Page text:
As we dropped into Son la, all of a sudden we found ourselves on an empty 4 lane highway. Del offered me a race, and we had at least three before we started noticing police at the side of the road which we later found out we're pulling people for speeding. Oops.

Quick stop for lunch in Son La before continuing to Dien Bien which is around 160km away.

We started to wind up an incredible pass that snaked its way over another mountain, this was pure twisty biking heaven and the quality of tarmac was very good, easily the best we've encountered so far but you can still expect the odd bit of road subsidence or gravel repair here and there. We had a good ride up with some locals who were having a bit of a play.


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Quick photo stop at the top then down the other side. All in all it was easily 20-30km up and down, and I'd challenge you to show me a better road anywhere in the UK. There was practically zero other traffic once we were on the downward side, it was a nice warm time of the day when the sun is no longer fierce. I had it hooked in 4th all the way down just feathering the brakes for the turns, left, right, straight, right, left, straight etc etc for mile after mile. There was no need to push it at all, just enjoy the rhythm of the road coming together with the incredible views and nice warm sunshine. That road is in my top 3 favourite roads ever. There are no photos of this road because I wanted to just keep going and enjoying it.

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Once down the other side we again stopped to cool off, it gets much hotter as you descend. Then it was a nice twisty blast all the way to Dien Bien Phu. Undortunately once we got here Phil realised he had left his shoulder bag with wallet, cash, cameras etc at the last drinks stop 14km away. Pinky quickly got us booked in at the hotel then hotfooted it back to try and find the bag. Well he must have got a bit of a wriggle on because he was back inside 30 minutes, and on the roads in question that's quite an achievement.

From Son La onwards, the closer we got to Dien Bien the friendlier the people got. All the kids wave and shout hello as we ride past, and there's none of the hostility we've seen elsewhere. When everyone else is riding around in flip flops and t-shirts with many not even wearing a helmet, and you've got full body armour it does make you stand out a bit. This country does make you re-evaluate your idea of safety after the UK which is a bit OTT with its safety obsessed culture. We're now happily throwing the bikes around in kit that we'd normally consider too lightweight to ride a bike in, and have got used to it quickly because the alternative is to be wearing too much kit and get hot then make mistakes.

Some great scenery and people on this last stretch before we hit Dien Bien Phu.

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Back at the hotel (this one is quite decent) we've had a few beers and some food to round the day off. Distance covered today was around 260km.

We had food at the hotel, then when Phil made his excuses and legged it into the massage area of the hotel, me and Del set off to locate a suitable present. We wanted something that would show Phil how much we valued him as a mate, but that was also functional and would improve his bike. We were sure that Phil would love his new addition in the morning.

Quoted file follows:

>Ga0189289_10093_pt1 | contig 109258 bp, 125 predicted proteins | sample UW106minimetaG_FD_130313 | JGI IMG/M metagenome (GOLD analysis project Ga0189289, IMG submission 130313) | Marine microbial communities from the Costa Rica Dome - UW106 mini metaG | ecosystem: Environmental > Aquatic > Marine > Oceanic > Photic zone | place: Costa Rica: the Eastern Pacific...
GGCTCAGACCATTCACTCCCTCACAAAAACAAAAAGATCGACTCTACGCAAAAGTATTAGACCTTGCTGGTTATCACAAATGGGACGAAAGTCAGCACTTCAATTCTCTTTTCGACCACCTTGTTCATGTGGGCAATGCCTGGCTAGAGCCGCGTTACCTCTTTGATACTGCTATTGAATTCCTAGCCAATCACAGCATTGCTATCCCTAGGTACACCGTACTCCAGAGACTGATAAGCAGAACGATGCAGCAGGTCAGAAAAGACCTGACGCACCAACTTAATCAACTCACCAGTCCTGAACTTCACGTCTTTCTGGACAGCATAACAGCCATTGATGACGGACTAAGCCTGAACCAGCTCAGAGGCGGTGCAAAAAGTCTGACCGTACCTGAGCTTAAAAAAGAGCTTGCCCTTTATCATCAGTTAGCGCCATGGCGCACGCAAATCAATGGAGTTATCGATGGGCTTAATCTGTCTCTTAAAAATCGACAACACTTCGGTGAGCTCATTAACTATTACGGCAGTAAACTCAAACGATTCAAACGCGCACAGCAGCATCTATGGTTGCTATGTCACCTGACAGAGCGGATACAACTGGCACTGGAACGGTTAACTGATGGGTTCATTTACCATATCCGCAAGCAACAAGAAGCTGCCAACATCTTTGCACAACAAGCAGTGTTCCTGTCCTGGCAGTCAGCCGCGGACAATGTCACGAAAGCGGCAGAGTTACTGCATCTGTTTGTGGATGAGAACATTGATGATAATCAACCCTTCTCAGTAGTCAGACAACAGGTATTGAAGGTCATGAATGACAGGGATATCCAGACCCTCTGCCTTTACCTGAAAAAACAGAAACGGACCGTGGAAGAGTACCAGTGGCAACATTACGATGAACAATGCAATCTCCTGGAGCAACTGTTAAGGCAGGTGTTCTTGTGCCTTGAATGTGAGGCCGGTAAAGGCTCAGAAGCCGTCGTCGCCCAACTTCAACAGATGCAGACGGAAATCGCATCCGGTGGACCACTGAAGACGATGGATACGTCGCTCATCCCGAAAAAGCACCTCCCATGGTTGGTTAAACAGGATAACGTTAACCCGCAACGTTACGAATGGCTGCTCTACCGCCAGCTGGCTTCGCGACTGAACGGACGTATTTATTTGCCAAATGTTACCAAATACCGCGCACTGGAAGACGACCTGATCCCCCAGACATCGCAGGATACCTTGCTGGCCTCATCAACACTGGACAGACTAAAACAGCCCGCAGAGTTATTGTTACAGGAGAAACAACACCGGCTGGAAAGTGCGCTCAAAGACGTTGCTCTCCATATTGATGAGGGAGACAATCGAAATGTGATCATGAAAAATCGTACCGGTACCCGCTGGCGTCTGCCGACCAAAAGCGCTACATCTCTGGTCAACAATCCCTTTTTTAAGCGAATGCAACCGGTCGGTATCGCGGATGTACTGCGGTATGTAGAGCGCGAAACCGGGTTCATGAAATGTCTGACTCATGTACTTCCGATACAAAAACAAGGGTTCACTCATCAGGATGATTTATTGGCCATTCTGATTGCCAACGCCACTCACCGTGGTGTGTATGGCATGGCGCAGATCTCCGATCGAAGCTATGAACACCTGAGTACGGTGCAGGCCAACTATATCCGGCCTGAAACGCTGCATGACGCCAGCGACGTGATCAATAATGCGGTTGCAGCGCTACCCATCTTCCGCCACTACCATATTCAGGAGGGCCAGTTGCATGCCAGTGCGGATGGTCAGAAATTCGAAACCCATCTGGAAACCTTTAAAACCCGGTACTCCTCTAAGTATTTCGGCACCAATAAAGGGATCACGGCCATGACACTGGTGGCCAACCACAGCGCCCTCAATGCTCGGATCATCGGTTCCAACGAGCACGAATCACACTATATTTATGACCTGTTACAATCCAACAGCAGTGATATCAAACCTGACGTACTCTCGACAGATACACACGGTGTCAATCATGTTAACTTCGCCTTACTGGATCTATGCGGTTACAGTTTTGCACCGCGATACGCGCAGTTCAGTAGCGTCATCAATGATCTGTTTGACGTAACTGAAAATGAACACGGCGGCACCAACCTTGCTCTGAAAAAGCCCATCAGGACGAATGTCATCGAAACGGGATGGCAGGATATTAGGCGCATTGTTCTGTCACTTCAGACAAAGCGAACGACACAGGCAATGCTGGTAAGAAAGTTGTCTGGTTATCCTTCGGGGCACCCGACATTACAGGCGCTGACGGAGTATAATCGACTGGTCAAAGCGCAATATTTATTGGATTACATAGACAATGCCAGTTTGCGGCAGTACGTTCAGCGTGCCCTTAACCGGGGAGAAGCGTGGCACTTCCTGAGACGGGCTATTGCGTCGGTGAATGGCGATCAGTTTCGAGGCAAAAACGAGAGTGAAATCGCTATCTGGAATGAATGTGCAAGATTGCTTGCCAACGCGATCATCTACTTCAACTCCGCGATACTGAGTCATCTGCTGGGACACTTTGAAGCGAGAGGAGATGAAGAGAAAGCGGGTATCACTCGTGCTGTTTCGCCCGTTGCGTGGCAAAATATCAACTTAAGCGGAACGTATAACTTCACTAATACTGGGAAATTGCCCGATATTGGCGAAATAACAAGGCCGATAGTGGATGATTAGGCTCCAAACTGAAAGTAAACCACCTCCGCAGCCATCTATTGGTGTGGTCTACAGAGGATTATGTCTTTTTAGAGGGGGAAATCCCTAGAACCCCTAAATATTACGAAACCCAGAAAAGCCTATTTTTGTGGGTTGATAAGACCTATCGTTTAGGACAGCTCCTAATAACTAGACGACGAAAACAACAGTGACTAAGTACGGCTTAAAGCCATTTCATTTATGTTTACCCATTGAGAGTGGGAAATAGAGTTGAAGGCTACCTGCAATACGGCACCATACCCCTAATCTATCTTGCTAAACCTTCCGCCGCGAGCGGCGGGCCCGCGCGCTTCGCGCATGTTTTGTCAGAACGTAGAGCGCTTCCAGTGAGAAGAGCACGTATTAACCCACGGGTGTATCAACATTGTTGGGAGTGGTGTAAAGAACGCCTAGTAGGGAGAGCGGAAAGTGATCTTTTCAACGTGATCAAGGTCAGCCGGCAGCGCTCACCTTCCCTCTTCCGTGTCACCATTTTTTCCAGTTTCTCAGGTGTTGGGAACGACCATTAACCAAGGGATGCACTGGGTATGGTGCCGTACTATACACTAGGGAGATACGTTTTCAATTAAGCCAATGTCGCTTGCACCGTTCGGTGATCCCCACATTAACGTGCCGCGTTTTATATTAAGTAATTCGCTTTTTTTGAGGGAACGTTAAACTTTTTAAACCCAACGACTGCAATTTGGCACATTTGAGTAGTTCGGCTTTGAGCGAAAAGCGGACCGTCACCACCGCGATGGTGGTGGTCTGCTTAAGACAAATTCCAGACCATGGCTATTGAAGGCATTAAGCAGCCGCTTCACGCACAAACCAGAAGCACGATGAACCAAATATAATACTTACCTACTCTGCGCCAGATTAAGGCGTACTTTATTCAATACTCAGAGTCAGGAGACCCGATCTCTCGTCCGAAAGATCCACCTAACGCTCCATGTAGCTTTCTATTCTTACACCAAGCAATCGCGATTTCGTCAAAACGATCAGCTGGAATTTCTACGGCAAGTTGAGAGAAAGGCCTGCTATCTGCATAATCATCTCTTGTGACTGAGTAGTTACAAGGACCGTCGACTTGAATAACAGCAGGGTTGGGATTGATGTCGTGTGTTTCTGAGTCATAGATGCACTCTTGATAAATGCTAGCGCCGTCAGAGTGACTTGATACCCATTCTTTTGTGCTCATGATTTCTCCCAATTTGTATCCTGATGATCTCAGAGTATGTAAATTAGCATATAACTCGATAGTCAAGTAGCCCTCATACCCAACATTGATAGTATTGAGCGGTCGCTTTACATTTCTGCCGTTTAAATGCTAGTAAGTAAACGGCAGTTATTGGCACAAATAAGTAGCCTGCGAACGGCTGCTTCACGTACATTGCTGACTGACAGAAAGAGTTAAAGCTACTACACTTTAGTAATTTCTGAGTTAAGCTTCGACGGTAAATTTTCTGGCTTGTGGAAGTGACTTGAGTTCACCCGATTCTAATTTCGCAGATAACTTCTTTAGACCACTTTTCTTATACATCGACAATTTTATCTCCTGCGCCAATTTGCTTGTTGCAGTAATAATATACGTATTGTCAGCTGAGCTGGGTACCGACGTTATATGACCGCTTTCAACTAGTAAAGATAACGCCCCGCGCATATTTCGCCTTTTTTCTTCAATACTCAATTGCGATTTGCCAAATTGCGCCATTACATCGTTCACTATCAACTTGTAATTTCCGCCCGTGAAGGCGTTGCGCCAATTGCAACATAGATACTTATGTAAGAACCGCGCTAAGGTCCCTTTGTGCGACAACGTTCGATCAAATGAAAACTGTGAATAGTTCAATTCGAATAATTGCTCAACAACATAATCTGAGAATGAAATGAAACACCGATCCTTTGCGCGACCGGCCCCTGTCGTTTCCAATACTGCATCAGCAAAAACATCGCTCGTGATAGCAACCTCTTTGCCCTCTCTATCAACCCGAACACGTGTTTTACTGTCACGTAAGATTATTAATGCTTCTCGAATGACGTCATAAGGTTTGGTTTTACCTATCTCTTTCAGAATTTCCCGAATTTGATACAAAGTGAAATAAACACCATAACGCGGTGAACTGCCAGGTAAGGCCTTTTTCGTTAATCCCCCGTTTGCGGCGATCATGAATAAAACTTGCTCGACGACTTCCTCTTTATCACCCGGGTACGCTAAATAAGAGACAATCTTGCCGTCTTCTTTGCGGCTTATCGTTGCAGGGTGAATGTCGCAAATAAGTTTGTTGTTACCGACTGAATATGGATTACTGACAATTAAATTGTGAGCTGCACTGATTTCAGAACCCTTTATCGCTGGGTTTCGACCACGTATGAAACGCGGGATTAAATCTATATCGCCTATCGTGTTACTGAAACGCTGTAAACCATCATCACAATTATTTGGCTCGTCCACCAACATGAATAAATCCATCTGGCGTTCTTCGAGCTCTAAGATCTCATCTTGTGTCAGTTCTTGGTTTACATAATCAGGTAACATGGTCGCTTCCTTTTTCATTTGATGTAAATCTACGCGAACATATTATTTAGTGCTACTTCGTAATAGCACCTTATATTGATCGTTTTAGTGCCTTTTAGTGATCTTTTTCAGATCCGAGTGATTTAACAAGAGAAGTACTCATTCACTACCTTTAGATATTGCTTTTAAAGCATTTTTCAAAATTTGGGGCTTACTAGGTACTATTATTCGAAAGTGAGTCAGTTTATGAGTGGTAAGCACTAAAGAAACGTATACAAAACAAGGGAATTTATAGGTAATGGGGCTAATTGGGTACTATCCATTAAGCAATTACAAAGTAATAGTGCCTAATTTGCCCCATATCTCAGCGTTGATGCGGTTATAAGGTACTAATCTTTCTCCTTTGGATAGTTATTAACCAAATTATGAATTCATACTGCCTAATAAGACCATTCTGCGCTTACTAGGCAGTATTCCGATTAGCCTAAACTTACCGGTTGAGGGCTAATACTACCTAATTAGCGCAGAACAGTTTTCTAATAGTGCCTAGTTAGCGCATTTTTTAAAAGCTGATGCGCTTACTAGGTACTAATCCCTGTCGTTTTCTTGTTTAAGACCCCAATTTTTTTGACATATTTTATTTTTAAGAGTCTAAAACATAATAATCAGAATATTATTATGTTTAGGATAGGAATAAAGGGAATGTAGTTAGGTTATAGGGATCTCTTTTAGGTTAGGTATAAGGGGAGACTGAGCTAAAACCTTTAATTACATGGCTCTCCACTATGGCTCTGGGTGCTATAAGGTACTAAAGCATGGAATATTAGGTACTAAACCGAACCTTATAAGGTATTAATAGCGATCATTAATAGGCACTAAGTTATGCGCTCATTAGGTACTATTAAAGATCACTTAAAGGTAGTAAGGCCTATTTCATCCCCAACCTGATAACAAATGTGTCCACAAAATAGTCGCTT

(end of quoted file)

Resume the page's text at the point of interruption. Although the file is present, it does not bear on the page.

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firestorm996
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Re: NamBusters - our tour of North VietNam on Minsks

Post by firestorm996 » Tue Dec 23, 2014 3:37 pm

Day 4 - Dien Bien Phu to Lai Chau

"I bought you a present!"

A nice lazy start today as we were only planning to do 100km or so after yesterday's 260km trek.

Last night after a few beers Del and me decided to improve Phil's Minsk. We found a late night shop tag sold kitchen sinks and toilets, and negotiated a great deal on a toilet seat for Phil. We had to explain through the thickest of language barriers that we didn't want to buy a whole toilet, just a toilet seat.

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We even fitted it to his bike before he loaded up this morning to save him the hassle. He really appreciated it, as the toilets in Nam can be very very dodgy.

We visited a few military attractions on Dien Bien in the morning. The first was a museum, next we visited the site of a fierce battle betwixt the French and the Vietnamese. There were also some of the original bunkers that were dug at the time of the battle. After that we visited another site which had a perfectly intact 8 room bunker. They build them by digging them out, watering down bags of concrete then just piling them up. The concrete sets and voila - a bunker.

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Del's not impressed with the standard of lock wiring...
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On the way out Phil spotted a great present for Del, who now sports a 2 foot wooden musical instrument, which quickly became known as the 'arse flute'. Apparently that's how you play it.

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After that we rode on a bit to get some lunch. Along the way we encountered some more local constabulary, who were sitting by the roadside (about 8 of them). Well they did seem curious about the 6 foot figure clad in white body armour with a GoPro on his helmet, but fortunately they couldn't appear to be arsed stopping us.

Next we found somewhere to eat. Initially it looked a bit of a step up from our usual roadside eateries, but it turned out to be one of the more bizarre dining experiences we've had. They had a lad there 'helping out' who, well let's be honest, was a bit simple, bless his little cotton socks. He had obviously taken a bit of a shine to Phil. After we had eaten, he disappeared off to the kitchen and produced a set of scales of the sort normally used for weighing food, only these were presumably for weighing major parts of animals. They went up to 100kg at least, and stood a foot or so tall. Anyway, the lad indicates it would make him really happy if he could weigh Phil. So I now have a photo of Phil TK balanced atop these foot high scales.